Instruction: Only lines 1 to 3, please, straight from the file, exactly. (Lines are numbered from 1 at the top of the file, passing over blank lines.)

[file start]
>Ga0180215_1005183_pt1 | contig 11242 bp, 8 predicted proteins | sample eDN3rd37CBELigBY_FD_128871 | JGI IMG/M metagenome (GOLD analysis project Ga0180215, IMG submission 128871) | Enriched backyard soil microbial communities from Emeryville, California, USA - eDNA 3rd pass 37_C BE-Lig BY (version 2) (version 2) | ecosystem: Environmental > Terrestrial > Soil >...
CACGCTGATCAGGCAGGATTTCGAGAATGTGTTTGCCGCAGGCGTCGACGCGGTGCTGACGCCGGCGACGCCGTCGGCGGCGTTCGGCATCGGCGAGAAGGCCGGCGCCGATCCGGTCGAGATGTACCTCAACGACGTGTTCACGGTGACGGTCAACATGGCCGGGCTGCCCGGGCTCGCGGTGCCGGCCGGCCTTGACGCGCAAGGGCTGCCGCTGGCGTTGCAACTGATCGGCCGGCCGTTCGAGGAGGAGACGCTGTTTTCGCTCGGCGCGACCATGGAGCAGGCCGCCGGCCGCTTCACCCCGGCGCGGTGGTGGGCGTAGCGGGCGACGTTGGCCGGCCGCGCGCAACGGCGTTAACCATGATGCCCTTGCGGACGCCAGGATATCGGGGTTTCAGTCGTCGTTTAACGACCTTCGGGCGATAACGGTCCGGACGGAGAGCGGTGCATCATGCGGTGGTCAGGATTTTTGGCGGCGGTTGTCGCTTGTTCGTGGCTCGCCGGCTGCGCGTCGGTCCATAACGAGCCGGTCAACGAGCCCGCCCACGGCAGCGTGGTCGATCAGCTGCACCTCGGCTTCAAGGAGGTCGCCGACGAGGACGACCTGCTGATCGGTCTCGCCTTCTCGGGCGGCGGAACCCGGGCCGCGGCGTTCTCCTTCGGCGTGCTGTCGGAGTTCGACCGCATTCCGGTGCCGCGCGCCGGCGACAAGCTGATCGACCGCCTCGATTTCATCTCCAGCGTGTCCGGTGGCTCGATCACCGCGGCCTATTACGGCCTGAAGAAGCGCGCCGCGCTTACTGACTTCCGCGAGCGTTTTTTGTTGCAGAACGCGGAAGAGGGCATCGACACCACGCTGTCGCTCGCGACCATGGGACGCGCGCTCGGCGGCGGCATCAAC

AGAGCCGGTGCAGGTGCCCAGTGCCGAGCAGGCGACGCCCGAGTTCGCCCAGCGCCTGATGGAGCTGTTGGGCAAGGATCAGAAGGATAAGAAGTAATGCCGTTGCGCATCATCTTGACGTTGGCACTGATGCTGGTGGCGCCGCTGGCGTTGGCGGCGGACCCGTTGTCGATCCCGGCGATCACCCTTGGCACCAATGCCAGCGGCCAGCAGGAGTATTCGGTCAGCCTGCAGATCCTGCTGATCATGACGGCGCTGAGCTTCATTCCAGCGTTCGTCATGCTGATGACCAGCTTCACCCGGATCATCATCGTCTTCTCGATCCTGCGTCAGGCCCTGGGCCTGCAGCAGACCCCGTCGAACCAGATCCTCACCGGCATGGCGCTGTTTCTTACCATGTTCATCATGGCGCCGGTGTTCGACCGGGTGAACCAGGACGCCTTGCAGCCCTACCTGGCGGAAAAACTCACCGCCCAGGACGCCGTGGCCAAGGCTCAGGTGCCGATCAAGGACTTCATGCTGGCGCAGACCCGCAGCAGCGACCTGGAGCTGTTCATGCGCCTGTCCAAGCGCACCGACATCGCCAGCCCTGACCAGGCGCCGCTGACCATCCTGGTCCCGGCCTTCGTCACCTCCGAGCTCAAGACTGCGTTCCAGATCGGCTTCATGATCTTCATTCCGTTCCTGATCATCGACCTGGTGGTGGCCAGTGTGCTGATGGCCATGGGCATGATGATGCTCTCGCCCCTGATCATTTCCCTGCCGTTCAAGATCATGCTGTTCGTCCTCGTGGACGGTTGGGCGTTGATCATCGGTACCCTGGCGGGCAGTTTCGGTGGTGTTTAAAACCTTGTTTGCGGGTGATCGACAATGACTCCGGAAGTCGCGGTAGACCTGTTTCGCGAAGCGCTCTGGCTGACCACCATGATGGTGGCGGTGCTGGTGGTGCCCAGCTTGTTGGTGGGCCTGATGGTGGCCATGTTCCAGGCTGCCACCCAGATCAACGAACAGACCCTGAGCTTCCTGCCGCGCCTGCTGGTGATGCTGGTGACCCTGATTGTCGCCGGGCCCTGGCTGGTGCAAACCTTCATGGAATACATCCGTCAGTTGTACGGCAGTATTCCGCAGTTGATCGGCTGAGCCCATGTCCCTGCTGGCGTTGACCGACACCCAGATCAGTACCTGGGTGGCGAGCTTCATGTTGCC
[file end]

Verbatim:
>Ga0180215_1005183_pt1 | contig 11242 bp, 8 predicted proteins | sample eDN3rd37CBELigBY_FD_128871 | JGI IMG/M metagenome (GOLD analysis project Ga0180215, IMG submission 128871) | Enriched backyard soil microbial communities from Emeryville, California, USA - eDNA 3rd pass 37_C BE-Lig BY (version 2) (version 2) | ecosystem: Environmental > Terrestrial > Soil >...
CACGCTGATCAGGCAGGATTTCGAGAATGTGTTTGCCGCAGGCGTCGACGCGGTGCTGACGCCGGCGACGCCGTCGGCGGCGTTCGGCATCGGCGAGAAGGCCGGCGCCGATCCGGTCGAGATGTACCTCAACGACGTGTTCACGGTGACGGTCAACATGGCCGGGCTGCCCGGGCTCGCGGTGCCGGCCGGCCTTGACGCGCAAGGGCTGCCGCTGGCGTTGCAACTGATCGGCCGGCCGTTCGAGGAGGAGACGCTGTTTTCGCTCGGCGCGACCATGGAGCAGGCCGCCGGCCGCTTCACCCCGGCGCGGTGGTGGGCGTAGCGGGCGACGTTGGCCGGCCGCGCGCAACGGCGTTAACCATGATGCCCTTGCGGACGCCAGGATATCGGGGTTTCAGTCGTCGTTTAACGACCTTCGGGCGATAACGGTCCGGACGGAGAGCGGTGCATCATGCGGTGGTCAGGATTTTTGGCGGCGGTTGTCGCTTGTTCGTGGCTCGCCGGCTGCGCGTCGGTCCATAACGAGCCGGTCAACGAGCCCGCCCACGGCAGCGTGGTCGATCAGCTGCACCTCGGCTTCAAGGAGGTCGCCGACGAGGACGACCTGCTGATCGGTCTCGCCTTCTCGGGCGGCGGAACCCGGGCCGCGGCGTTCTCCTTCGGCGTGCTGTCGGAGTTCGACCGCATTCCGGTGCCGCGCGCCGGCGACAAGCTGATCGACCGCCTCGATTTCATCTCCAGCGTGTCCGGTGGCTCGATCACCGCGGCCTATTACGGCCTGAAGAAGCGCGCCGCGCTTACTGACTTCCGCGAGCGTTTTTTGTTGCAGAACGCGGAAGAGGGCATCGACACCACGCTGTCGCTCGCGACCATGGGACGCGCGCTCGGCGGCGGCATCAAC

AGAGCCGGTGCAGGTGCCCAGTGCCGAGCAGGCGACGCCCGAGTTCGCCCAGCGCCTGATGGAGCTGTTGGGCAAGGATCAGAAGGATAAGAAGTAATGCCGTTGCGCATCATCTTGACGTTGGCACTGATGCTGGTGGCGCCGCTGGCGTTGGCGGCGGACCCGTTGTCGATCCCGGCGATCACCCTTGGCACCAATGCCAGCGGCCAGCAGGAGTATTCGGTCAGCCTGCAGATCCTGCTGATCATGACGGCGCTGAGCTTCATTCCAGCGTTCGTCATGCTGATGACCAGCTTCACCCGGATCATCATCGTCTTCTCGATCCTGCGTCAGGCCCTGGGCCTGCAGCAGACCCCGTCGAACCAGATCCTCACCGGCATGGCGCTGTTTCTTACCATGTTCATCATGGCGCCGGTGTTCGACCGGGTGAACCAGGACGCCTTGCAGCCCTACCTGGCGGAAAAACTCACCGCCCAGGACGCCGTGGCCAAGGCTCAGGTGCCGATCAAGGACTTCATGCTGGCGCAGACCCGCAGCAGCGACCTGGAGCTGTTCATGCGCCTGTCCAAGCGCACCGACATCGCCAGCCCTGACCAGGCGCCGCTGACCATCCTGGTCCCGGCCTTCGTCACCTCCGAGCTCAAGACTGCGTTCCAGATCGGCTTCATGATCTTCATTCCGTTCCTGATCATCGACCTGGTGGTGGCCAGTGTGCTGATGGCCATGGGCATGATGATGCTCTCGCCCCTGATCATTTCCCTGCCGTTCAAGATCATGCTGTTCGTCCTCGTGGACGGTTGGGCGTTGATCATCGGTACCCTGGCGGGCAGTTTCGGTGGTGTTTAAAACCTTGTTTGCGGGTGATCGACAATGACTCCGGAAGTCGCGGTAGACCTGTTTCGCGAAGCGCTCTGGCTGACCACCATGATGGTGGCGGTGCTGGTGGTGCCCAGCTTGTTGGTGGGCCTGATGGTGGCCATGTTCCAGGCTGCCACCCAGATCAACGAACAGACCCTGAGCTTCCTGCCGCGCCTGCTGGTGATGCTGGTGACCCTGATTGTCGCCGGGCCCTGGCTGGTGCAAACCTTCATGGAATACATCCGTCAGTTGTACGGCAGTATTCCGCAGTTGATCGGCTGAGCCCATGTCCCTGCTGGCGTTGACCGACACCCAGATCAGTACCTGGGTGGCGAGCTTCATGTTGCC